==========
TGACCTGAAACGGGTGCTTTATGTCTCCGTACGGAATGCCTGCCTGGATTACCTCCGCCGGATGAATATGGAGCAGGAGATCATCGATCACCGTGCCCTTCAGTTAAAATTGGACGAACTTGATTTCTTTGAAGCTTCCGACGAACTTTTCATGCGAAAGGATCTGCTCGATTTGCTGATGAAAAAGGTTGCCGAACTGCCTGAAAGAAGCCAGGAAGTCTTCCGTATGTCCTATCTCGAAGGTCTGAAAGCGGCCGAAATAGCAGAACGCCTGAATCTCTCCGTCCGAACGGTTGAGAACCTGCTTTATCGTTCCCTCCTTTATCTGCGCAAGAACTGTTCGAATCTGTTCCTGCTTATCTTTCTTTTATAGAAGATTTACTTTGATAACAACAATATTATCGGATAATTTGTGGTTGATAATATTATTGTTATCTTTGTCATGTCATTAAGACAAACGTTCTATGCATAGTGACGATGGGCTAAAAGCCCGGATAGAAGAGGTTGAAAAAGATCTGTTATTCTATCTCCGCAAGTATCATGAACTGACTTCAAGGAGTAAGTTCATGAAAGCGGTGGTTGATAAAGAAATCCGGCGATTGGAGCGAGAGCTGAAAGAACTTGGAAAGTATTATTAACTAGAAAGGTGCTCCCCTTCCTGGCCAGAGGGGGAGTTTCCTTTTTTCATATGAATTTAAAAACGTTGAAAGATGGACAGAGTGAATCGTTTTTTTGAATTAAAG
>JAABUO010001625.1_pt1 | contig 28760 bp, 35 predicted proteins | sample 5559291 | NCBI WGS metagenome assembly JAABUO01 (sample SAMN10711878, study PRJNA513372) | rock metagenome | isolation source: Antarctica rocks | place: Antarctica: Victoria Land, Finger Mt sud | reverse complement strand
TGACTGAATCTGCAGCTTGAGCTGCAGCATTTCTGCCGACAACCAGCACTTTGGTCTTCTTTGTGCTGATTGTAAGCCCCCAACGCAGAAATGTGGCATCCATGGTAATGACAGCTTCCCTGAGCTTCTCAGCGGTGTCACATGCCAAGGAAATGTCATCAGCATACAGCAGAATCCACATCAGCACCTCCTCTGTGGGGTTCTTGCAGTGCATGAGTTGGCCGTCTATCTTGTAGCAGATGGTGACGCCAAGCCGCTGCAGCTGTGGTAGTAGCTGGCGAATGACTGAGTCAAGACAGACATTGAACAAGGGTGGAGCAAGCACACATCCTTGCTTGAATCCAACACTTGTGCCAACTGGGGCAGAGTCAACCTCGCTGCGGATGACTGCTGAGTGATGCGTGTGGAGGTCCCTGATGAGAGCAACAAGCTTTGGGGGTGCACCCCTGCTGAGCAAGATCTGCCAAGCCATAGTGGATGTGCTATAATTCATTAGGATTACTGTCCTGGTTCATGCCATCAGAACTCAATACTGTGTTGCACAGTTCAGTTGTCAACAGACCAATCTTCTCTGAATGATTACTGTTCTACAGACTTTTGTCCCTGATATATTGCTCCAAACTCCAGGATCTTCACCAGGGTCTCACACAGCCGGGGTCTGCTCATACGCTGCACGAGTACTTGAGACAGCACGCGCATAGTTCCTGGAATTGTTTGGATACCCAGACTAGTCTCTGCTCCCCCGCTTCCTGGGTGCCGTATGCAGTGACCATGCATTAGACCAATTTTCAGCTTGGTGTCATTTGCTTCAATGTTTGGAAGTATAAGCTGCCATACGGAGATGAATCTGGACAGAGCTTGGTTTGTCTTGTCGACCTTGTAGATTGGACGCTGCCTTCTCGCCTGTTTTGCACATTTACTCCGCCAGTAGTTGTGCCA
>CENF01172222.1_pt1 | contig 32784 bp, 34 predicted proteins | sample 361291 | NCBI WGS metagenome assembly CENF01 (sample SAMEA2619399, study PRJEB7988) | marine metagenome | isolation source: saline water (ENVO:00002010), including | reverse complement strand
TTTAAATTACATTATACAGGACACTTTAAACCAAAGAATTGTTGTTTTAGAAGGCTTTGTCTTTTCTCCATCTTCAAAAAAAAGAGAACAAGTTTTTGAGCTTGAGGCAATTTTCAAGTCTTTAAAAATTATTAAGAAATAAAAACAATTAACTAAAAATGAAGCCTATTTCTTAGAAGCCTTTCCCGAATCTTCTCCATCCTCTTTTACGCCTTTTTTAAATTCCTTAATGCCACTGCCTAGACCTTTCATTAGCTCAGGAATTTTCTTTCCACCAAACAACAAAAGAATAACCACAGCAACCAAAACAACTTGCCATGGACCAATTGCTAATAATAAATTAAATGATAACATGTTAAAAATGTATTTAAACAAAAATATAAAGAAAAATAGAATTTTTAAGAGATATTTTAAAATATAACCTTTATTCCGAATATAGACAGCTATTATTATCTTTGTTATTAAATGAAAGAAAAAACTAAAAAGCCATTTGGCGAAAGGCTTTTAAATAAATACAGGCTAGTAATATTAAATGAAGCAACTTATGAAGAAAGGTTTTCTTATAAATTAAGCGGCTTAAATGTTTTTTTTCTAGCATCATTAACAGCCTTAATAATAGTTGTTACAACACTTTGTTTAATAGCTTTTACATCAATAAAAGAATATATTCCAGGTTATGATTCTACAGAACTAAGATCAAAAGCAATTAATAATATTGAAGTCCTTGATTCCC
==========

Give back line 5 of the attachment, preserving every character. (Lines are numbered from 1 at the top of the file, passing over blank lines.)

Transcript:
TTTAAATTACATTATACAGGACACTTTAAACCAAAGAATTGTTGTTTTAGAAGGCTTTGTCTTTTCTCCATCTTCAAAAAAAAGAGAACAAGTTTTTGAGCTTGAGGCAATTTTCAAGTCTTTAAAAATTATTAAGAAATAAAAACAATTAACTAAAAATGAAGCCTATTTCTTAGAAGCCTTTCCCGAATCTTCTCCATCCTCTTTTACGCCTTTTTTAAATTCCTTAATGCCACTGCCTAGACCTTTCATTAGCTCAGGAATTTTCTTTCCACCAAACAACAAAAGAATAACCACAGCAACCAAAACAACTTGCCATGGACCAATTGCTAATAATAAATTAAATGATAACATGTTAAAAATGTATTTAAACAAAAATATAAAGAAAAATAGAATTTTTAAGAGATATTTTAAAATATAACCTTTATTCCGAATATAGACAGCTATTATTATCTTTGTTATTAAATGAAAGAAAAAACTAAAAAGCCATTTGGCGAAAGGCTTTTAAATAAATACAGGCTAGTAATATTAAATGAAGCAACTTATGAAGAAAGGTTTTCTTATAAATTAAGCGGCTTAAATGTTTTTTTTCTAGCATCATTAACAGCCTTAATAATAGTTGTTACAACACTTTGTTTAATAGCTTTTACATCAATAAAAGAATATATTCCAGGTTATGATTCTACAGAACTAAGATCAAAAGCAATTAATAATATTGAAGTCCTTGATTCCC